What's the very first thing I did when I got the the farm house for our Saturday workday? I broke the light we just put in. I went straight to the newly painted bedroom to admire our progress and turn on the brand new ceiling fan light fixture, and when I pulled on the chain to adjust the fan speed, the glass globe in the light came crashing to the floor to shatter in a zillion pieces. Of course. sigh... But other than that, the downstairs bedroom is looking pretty snazzy even with a retina burning light bulb exposed in the room. Thankfully, we still liked the sunflower colored floor after being away from it for a week, so we will proceed with a few more coats of paint on the floor at a later date. We put up some trim around the top of the walls and painted the baseboards, window frames, and doors. Finally, we have a room that feels clean. With the change in the weather, the unheated house also feels cold.
Working in the cold at the farm house has focused my house renovation planning on how to heat our house once we live there. By "planning" I mostly mean half formed day dreams about alternative energy and quirky handmade stoves promoted by strange looking people on the interweb. The house has a propane tank and a small gas wall heater and an old brick chimney with a tiny hearth that was probably meant for burning oil or coal. At some point a hole was made in the chimney above the mantel so a wood burning stove could be used in front of the fireplace. When the wood burning stove was removed someone thoughtfully stuffed an old pair of pants in the hole to block the draft. Bonus pants!
Since we have an abundance of trees at the bus, we are considering using wood as a source of heat, and maybe keeping the propane tank as a back up. If we sprinkle in some electric heaters and our emergency kerosene heater and we should have all our bases covered. With all this in mind, it seemed like a good idea for me to get some wood chopping practice by helping Jamie and Leigh cut and bust up some logs for mom and dad's wood stove.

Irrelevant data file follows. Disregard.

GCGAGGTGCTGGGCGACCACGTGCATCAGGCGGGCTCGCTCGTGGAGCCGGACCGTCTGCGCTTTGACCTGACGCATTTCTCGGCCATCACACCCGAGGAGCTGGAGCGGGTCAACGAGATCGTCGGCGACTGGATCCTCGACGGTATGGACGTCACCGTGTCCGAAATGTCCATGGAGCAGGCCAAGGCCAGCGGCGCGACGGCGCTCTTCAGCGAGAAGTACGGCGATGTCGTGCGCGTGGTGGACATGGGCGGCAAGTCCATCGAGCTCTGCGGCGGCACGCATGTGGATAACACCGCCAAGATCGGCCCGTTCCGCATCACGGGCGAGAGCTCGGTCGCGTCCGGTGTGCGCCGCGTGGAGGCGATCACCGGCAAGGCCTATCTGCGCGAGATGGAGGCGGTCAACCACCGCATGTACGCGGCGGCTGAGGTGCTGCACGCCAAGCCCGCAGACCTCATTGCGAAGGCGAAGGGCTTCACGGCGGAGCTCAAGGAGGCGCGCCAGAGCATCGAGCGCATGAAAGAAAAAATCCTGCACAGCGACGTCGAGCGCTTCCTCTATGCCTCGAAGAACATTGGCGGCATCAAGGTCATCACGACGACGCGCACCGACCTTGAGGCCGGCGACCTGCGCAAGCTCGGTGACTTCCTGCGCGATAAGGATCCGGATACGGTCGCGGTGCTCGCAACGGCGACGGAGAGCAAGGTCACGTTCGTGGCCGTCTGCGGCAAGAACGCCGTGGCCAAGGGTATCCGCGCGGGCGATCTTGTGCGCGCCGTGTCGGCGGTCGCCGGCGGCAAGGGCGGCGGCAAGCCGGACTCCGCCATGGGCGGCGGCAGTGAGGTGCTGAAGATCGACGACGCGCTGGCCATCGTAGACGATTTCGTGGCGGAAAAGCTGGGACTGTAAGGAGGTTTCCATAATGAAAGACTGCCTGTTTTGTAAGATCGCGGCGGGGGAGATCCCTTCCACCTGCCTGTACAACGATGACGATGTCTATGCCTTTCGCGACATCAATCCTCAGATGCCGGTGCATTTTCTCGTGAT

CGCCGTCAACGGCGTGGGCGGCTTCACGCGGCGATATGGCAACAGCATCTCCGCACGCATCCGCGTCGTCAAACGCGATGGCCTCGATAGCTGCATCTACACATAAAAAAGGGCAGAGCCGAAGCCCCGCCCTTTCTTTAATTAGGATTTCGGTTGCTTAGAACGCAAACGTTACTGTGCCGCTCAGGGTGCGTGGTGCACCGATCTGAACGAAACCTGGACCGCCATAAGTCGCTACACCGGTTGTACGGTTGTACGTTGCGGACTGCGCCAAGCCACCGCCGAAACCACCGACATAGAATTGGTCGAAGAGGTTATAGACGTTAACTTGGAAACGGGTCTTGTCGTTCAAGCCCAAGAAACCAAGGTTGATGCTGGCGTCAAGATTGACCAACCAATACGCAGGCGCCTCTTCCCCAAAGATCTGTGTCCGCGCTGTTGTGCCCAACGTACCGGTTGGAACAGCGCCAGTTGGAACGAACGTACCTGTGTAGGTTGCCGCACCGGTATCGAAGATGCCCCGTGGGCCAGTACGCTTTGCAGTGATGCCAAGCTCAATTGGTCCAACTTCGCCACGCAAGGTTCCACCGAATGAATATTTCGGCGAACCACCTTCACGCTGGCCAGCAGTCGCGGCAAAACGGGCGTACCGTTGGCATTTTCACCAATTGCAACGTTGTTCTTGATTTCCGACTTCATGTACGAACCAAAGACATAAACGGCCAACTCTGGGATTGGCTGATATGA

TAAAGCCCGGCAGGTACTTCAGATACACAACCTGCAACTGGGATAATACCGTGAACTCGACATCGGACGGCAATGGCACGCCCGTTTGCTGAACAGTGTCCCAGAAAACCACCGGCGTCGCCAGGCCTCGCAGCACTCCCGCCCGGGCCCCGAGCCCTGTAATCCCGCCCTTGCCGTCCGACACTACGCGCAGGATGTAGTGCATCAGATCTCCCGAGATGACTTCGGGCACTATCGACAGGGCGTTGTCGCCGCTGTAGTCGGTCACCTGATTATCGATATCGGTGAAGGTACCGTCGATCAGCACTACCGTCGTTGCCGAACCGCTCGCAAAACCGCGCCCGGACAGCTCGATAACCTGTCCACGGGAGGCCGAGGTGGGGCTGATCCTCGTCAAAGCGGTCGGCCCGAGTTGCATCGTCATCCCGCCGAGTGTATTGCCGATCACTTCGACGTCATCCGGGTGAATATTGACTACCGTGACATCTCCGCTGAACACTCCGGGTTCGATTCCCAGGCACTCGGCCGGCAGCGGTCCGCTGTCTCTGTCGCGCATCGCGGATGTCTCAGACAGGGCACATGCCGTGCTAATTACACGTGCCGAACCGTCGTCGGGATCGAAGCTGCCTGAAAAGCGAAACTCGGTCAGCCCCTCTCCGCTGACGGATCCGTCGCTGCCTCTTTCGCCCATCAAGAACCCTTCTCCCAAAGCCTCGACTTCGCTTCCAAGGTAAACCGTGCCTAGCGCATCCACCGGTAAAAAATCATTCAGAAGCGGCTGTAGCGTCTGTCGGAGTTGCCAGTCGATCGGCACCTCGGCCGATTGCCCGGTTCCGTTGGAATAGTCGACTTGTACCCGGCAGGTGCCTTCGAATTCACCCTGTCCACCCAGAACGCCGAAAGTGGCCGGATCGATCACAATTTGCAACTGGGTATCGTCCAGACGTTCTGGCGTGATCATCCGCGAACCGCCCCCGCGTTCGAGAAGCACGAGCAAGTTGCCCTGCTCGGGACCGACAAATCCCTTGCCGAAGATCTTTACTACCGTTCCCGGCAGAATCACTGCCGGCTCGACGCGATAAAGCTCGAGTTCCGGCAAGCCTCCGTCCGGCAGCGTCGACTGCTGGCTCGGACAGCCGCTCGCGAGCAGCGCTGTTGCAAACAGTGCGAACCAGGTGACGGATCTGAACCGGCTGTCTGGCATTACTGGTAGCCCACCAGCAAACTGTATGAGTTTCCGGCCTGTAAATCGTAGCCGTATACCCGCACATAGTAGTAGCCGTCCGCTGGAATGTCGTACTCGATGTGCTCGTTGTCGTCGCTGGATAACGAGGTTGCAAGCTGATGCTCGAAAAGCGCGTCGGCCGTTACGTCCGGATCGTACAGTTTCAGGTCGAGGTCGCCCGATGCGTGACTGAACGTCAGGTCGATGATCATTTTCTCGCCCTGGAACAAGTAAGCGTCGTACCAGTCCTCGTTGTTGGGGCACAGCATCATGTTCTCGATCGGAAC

No big surprise, I guess, but it didn't take me long to realize that chopping wood is hard work! Jamie made it look pretty easy, and Leigh managed to bust up a log on her first swing. Not me. I quickly figured out that I was most effectively utilized by picking up the pieces that someone else busted and stacking them in the cart. But only if I wore gloves because you know what logs are made of? Splinters! Despite my inefficiency with an ax, and my fear of the chainsaw, the overall experience is very pleasant. I love the forest when the leaves are thick on the ground. The wood smells lovely, and the exercise kept us toasty warm. I could get in to having a yearly chore that required time spent in the autumn forest. Especially if Brandon does the hard part!
Jamie and I even managed to figure out how to sharpen the chainsaw blade using a dremel tool. This photo is supposed to remind me of the hours (yes, hours) spent reading the instructions trying to put this thing together and actually make the blade sharper. Now that I have acquired this skill, I feel I have a responsibility to use it. We need a wood stove for sure.
I've become enamored with the idea of a rocket mass heater, which is a type of wood stove that involves a combustion chamber made from a metal drum over some brick architecture and a mass of clay and stone to absorb and radiate heat. I'm attracted to the claims of it's super efficiency and the do it your self nature of the stove. On Sunday, Brandon and I spent quite a bit of our day discussing the stove and trying to understand the hand drawn blue prints we found online. Eventually I had to break out the wooden Jenga blocks from the toy box so we could create a mock up. I know it doesn't look like much in the photo, especially since I used the plastic cup from my juicer as the combustion chamber, but this exercise really helped us understand. At least we think it did. Either way, it was fun to play with blocks.